Police and private security forces raided the headquarters on June 29
China enticed an American entrepreneur with the opportunity of helping build a cutting-edge automobile company in the world’s largest car market, then used the uncertainty cast by COVID-19 to steal his intellectual property, the businessman says.
Steve Saleen, founder of specialty high-performance sports car manufacturer Saleen Automotive, and his partner Charles Wang, a Chinese immigrant and former attorney at a New York law firm, were approached in late 2015 about forming a joint venture with the city of Rugao to manufacture automobiles.
The deal “offered, I thought, from my standpoint, a great opportunity to help build a global company,” Saleen told FOX Business.
The agreement that was reached called for Saleen to contribute his brand and trademarks, designs for three engineered vehicles and experience, know-how and technology in manufacturing automobiles, he said. Those contributions were valued at $800 million.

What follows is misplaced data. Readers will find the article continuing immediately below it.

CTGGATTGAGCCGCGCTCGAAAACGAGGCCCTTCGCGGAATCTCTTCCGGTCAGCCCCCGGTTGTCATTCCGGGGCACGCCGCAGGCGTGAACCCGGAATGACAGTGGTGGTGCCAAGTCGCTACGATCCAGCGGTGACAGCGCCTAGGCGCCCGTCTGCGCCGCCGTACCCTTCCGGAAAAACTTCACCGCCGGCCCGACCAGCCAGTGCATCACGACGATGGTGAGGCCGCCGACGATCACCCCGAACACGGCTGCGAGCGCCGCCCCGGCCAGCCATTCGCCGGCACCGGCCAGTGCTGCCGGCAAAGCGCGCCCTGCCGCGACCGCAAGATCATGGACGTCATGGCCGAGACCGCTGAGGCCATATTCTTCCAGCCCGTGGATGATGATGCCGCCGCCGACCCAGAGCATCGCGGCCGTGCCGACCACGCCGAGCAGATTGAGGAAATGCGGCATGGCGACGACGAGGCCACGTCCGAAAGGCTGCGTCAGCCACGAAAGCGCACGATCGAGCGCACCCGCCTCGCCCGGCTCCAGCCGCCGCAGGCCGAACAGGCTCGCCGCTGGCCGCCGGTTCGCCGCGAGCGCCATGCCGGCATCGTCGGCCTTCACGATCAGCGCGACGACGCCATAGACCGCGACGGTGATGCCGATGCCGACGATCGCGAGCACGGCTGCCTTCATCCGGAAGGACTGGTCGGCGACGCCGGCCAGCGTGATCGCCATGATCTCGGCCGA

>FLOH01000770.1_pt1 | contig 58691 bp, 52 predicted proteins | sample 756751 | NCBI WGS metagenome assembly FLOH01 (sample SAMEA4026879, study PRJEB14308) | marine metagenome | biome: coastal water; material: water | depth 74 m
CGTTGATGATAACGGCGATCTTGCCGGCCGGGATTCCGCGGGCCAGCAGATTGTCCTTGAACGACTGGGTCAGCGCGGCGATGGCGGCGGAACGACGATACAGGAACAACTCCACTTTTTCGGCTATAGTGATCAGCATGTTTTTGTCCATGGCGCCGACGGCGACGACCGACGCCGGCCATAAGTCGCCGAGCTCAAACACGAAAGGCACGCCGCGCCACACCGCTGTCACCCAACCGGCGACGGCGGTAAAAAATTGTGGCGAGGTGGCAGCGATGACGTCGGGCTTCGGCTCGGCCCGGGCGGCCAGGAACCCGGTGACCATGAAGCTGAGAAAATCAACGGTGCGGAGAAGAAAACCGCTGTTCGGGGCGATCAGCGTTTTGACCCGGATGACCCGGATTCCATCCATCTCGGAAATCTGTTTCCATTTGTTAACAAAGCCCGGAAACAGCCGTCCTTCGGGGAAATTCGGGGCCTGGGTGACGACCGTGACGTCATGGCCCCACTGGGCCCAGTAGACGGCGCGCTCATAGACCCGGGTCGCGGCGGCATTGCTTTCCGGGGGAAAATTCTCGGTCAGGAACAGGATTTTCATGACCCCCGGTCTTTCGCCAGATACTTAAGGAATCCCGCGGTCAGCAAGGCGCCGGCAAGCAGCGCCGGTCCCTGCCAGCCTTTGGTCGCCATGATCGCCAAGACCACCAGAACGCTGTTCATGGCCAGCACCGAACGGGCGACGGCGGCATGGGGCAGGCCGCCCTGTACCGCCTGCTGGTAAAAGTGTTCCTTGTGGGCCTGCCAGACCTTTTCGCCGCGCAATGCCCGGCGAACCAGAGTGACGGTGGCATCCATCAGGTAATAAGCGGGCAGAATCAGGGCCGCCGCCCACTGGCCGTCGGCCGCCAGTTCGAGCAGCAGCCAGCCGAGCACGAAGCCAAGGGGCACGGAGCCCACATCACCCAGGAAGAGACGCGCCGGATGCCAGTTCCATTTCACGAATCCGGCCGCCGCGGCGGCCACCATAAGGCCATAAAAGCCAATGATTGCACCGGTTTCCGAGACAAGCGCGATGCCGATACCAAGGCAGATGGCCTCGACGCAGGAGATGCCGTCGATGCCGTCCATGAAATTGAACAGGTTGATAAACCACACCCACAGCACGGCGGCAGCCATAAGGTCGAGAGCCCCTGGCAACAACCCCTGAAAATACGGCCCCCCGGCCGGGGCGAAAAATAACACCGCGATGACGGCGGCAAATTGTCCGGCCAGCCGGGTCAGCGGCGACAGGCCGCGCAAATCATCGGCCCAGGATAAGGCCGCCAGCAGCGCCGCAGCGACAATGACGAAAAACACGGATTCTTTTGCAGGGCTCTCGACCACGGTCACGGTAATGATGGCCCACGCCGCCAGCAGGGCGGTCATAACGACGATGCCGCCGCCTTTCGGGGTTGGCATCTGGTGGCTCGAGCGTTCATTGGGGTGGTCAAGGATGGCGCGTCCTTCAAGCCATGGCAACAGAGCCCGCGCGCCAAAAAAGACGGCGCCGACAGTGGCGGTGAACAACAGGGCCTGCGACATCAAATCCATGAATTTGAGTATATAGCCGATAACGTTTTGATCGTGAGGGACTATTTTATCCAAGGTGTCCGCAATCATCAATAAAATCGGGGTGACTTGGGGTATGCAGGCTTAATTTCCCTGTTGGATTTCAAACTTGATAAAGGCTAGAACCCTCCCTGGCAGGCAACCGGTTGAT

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WNU Editor: I have done a few ventures in China, and over the years I have heard more than my fair of share of disasters like the one above. I have been lucky. I have been blessed with good Chinese partners on an individual/municipal/provincial level. My partners were people who were motivated to sacrifice and work together for success. Your success was their success, and vice versa. In the case above, the motivation among this Chinese municipal government was to exploit and steal …. and they have been successful. There is no recourse for the Americans. Chinese contract law is arbitrary and not consistent, and they will never support the position of foreign interests. So what is my advice for those who want to do business in China. It is actually very simple. Take the time to know who your Chinese partners are. Their families. Their friends. Get drunk together. Play golf together. Invite them to your home. They invite you to theirs. Work on that for 2,3, or more years. And after that do business. My Godfather gave me this advice decades ago and is also applicable here. You can write up a contract that is the size of a telephone book. But if one of the partners has malevolent intentions, that contract will be circumvented. So take the time to know who you are working with, and after that take the risk/opportunity.